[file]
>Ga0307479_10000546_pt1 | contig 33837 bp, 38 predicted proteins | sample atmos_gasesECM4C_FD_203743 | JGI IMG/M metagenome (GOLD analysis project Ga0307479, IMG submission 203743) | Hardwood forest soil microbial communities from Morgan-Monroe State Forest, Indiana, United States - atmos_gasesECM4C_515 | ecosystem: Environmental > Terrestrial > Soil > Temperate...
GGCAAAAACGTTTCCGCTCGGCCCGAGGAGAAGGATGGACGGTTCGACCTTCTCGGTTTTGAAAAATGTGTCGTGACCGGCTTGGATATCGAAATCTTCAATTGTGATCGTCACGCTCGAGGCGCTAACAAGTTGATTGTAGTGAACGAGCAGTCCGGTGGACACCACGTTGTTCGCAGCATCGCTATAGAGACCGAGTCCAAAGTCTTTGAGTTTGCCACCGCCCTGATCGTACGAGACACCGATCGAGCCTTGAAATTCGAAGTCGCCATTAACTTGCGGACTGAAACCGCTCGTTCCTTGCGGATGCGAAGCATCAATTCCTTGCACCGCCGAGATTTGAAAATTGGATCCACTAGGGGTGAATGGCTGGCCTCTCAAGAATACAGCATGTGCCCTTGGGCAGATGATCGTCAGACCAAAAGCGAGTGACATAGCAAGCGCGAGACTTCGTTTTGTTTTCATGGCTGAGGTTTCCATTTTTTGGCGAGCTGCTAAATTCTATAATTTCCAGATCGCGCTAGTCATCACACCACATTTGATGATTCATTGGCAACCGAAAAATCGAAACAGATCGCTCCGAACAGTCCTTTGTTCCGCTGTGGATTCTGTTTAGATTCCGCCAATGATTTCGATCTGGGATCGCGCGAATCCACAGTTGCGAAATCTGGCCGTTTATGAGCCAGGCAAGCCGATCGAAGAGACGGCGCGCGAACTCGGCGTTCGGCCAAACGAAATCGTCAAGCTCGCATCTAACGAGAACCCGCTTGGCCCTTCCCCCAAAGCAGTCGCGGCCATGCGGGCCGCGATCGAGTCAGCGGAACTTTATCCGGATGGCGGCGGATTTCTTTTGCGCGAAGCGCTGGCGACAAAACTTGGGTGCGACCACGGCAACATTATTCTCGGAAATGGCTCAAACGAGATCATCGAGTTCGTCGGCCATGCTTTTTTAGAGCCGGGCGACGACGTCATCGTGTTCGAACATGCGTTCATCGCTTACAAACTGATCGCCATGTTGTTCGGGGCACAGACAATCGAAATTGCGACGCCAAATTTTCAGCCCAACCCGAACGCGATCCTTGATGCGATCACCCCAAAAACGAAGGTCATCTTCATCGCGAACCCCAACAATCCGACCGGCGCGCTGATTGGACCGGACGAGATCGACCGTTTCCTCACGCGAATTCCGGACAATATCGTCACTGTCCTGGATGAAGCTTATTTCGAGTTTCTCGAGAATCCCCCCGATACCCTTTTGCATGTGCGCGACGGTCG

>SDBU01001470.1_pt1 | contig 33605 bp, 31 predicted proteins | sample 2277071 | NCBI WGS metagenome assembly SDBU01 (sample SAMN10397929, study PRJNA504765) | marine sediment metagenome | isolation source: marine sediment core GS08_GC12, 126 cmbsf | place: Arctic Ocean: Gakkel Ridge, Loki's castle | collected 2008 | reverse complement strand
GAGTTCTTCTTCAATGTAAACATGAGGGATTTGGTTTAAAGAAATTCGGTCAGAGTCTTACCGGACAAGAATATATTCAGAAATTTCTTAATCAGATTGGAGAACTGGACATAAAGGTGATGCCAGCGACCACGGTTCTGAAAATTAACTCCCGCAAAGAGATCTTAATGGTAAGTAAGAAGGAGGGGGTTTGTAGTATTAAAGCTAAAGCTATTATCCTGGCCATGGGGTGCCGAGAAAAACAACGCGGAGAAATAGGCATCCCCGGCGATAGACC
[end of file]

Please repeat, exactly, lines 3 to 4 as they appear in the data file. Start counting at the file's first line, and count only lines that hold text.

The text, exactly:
>SDBU01001470.1_pt1 | contig 33605 bp, 31 predicted proteins | sample 2277071 | NCBI WGS metagenome assembly SDBU01 (sample SAMN10397929, study PRJNA504765) | marine sediment metagenome | isolation source: marine sediment core GS08_GC12, 126 cmbsf | place: Arctic Ocean: Gakkel Ridge, Loki's castle | collected 2008 | reverse complement strand
GAGTTCTTCTTCAATGTAAACATGAGGGATTTGGTTTAAAGAAATTCGGTCAGAGTCTTACCGGACAAGAATATATTCAGAAATTTCTTAATCAGATTGGAGAACTGGACATAAAGGTGATGCCAGCGACCACGGTTCTGAAAATTAACTCCCGCAAAGAGATCTTAATGGTAAGTAAGAAGGAGGGGGTTTGTAGTATTAAAGCTAAAGCTATTATCCTGGCCATGGGGTGCCGAGAAAAACAACGCGGAGAAATAGGCATCCCCGGCGATAGACC